More than 4,000 trees will be planted across the city as part of the city council’s commitment to tackling climate change.
The move is part of a citizen’s assembly which will shape the city’s response to becoming a carbon neutral city by 2028.
Wolverhampton was the first Black Country authority to declare a climate emergency last July with rallies held across the region as part of the Global Climate Strike.
Council leader Ian Brookfield welcomed the fact that the authority is now recognising the call for action.
“It’s an important and growing priority for all Wulfrunians but especially our younger generations who are key to the future success of our city.
They’ve told us that climate change is the single biggest issue for them, it’s time our city listens, learns and acts”
The 4,000 trees will be planted at Fowlers Park, Penk Rise, Bantock Park, Spring Vale Park and Stow Heath Lane Open Space with the support of a range of community groups, schools and businesses.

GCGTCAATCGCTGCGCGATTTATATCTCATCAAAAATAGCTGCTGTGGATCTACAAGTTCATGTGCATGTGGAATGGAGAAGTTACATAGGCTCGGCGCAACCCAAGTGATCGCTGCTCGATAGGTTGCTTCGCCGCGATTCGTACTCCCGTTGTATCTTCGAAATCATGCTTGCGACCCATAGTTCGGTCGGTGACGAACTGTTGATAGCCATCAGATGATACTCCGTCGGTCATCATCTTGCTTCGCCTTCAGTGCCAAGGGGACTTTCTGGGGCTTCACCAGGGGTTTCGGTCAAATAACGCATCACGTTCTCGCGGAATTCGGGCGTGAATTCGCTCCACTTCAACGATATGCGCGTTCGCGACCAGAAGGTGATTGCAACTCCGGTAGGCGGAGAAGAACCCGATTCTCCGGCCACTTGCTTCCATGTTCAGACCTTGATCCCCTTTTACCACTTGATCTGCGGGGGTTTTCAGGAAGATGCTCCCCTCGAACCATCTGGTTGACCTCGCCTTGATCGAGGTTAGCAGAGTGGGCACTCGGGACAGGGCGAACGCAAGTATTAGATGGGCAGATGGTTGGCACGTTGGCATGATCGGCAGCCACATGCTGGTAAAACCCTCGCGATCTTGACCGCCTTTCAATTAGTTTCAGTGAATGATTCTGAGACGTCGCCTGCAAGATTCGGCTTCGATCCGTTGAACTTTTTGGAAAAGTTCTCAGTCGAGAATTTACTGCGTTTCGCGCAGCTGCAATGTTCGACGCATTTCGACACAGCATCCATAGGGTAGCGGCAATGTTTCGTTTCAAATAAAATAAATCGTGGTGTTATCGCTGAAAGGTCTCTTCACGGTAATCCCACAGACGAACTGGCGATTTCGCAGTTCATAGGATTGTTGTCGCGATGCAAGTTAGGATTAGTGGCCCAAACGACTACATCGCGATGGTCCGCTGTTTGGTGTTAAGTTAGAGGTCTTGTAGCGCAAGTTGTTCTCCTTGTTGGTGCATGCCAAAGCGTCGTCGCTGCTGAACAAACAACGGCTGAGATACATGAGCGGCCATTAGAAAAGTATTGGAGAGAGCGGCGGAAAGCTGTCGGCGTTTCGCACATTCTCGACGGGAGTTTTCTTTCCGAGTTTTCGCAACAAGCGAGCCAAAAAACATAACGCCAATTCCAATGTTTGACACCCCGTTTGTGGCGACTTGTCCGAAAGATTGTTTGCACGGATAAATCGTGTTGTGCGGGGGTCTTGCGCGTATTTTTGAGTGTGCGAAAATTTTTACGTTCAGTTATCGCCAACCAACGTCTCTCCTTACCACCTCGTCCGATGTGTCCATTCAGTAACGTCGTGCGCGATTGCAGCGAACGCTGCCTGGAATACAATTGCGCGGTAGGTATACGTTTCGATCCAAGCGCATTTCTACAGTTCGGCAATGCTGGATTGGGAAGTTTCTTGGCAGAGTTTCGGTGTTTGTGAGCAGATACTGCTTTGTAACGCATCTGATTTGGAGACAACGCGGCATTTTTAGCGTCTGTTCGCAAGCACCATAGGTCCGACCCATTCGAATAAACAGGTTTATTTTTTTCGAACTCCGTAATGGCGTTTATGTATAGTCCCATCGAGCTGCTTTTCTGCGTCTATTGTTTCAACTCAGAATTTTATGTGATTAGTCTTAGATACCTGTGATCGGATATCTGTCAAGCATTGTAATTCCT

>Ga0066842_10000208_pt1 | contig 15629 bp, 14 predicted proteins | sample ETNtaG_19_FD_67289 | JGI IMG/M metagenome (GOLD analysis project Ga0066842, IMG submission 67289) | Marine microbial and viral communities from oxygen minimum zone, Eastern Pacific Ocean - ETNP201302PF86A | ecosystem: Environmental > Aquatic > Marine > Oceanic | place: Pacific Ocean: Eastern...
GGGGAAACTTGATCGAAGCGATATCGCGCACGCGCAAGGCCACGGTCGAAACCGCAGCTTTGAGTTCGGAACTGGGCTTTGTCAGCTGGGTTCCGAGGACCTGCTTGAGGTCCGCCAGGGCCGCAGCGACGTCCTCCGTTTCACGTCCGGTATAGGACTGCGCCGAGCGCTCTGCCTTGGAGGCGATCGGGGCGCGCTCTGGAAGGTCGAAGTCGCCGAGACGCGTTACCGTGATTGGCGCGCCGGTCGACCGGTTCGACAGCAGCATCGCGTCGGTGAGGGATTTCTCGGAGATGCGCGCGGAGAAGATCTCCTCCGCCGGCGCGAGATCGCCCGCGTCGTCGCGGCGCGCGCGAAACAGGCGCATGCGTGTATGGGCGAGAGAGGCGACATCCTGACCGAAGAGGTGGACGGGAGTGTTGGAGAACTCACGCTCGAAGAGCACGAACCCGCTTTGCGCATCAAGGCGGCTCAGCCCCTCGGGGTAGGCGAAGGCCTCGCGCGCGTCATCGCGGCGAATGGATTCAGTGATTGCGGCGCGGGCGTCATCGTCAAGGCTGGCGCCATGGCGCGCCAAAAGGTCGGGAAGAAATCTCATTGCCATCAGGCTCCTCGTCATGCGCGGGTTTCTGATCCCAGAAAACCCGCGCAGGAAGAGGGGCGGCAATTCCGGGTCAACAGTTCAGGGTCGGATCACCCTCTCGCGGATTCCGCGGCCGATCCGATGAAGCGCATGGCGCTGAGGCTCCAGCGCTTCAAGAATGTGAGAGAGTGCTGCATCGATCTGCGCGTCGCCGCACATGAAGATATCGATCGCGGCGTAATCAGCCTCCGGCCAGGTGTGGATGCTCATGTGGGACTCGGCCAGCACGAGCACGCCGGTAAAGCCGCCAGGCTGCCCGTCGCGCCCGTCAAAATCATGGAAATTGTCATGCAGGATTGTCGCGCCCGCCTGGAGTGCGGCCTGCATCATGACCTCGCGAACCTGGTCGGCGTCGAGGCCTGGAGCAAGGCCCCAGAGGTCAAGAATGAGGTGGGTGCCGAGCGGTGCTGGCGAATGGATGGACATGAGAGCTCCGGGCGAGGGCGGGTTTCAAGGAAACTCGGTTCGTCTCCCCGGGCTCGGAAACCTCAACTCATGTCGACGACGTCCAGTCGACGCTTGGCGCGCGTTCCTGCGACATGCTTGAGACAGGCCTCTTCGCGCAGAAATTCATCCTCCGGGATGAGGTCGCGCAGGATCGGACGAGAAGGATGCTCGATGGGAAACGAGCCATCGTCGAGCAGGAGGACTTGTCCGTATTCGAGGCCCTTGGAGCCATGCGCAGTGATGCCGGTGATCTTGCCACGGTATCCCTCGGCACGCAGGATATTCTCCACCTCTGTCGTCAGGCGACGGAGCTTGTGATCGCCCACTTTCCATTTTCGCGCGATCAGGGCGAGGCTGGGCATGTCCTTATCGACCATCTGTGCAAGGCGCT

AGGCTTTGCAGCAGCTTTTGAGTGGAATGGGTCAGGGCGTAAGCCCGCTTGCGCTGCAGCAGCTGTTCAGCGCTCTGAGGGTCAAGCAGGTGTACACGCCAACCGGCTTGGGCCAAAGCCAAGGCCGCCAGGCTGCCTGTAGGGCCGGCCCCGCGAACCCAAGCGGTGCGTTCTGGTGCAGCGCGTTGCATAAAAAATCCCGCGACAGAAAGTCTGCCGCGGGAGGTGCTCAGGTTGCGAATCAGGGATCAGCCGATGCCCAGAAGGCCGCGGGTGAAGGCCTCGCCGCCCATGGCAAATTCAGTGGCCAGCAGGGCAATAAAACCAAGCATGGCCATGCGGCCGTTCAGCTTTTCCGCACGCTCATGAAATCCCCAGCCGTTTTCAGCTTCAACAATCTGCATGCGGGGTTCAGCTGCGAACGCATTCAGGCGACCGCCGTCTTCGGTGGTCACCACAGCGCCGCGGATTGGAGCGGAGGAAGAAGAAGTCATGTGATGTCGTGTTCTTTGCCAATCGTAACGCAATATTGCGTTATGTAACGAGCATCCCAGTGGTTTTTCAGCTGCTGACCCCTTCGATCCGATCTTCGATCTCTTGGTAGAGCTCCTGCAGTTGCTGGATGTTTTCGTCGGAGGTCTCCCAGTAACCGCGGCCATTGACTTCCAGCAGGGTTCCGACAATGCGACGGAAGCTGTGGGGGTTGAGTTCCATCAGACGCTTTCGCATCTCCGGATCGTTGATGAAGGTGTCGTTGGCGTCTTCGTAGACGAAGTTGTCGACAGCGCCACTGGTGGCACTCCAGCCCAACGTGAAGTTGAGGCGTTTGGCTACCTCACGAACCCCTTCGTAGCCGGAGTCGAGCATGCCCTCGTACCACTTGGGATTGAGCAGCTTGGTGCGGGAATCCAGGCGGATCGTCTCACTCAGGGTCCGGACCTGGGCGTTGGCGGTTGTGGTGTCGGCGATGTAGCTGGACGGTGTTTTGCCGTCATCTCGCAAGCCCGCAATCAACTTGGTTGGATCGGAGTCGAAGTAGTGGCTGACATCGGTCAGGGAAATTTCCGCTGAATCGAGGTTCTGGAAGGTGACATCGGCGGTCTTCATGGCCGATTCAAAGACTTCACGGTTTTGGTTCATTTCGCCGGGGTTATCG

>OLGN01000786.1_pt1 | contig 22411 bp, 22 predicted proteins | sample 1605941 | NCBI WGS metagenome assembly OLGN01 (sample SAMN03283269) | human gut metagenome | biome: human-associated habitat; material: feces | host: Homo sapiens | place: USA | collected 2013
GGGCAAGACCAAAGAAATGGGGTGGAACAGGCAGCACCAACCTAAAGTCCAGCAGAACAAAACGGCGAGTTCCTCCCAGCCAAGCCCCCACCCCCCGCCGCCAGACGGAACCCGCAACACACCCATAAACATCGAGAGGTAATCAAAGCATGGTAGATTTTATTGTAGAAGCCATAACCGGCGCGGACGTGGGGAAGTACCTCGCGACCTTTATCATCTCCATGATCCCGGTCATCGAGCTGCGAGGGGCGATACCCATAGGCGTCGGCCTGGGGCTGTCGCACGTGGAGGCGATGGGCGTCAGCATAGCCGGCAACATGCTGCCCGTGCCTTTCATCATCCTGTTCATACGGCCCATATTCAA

The first community tree planting taking place at Fowlers Park on 15 February, with two more being held at Penk Rise in Tettenhall Wood on the 16 and 20 February.
A Friends of the Earth Wolverhampton spokesman has also welcomed the initiative.
“Working with local communities to plant trees, consulting communities, setting and working towards a carbon neutral target by 2028, we really are a Green City that we can all be proud of.
We hope that businesses, the university, schools, hospitals, faith groups alike will all join in to create a greener future for all“ They added, also praising the community aspect of the actions.
The city’s Midlands Extinction Rebellion has also welcomed the council’s actions.
“The Citizens Assembly which the council is convening is an important democratic initiative for ordinary Wulfarians to begin to understand the scale of the climate and ecological emergency we face,” said an XR spokesman
“The council should listen to the voice of the Assembly and implement the solutions they design.”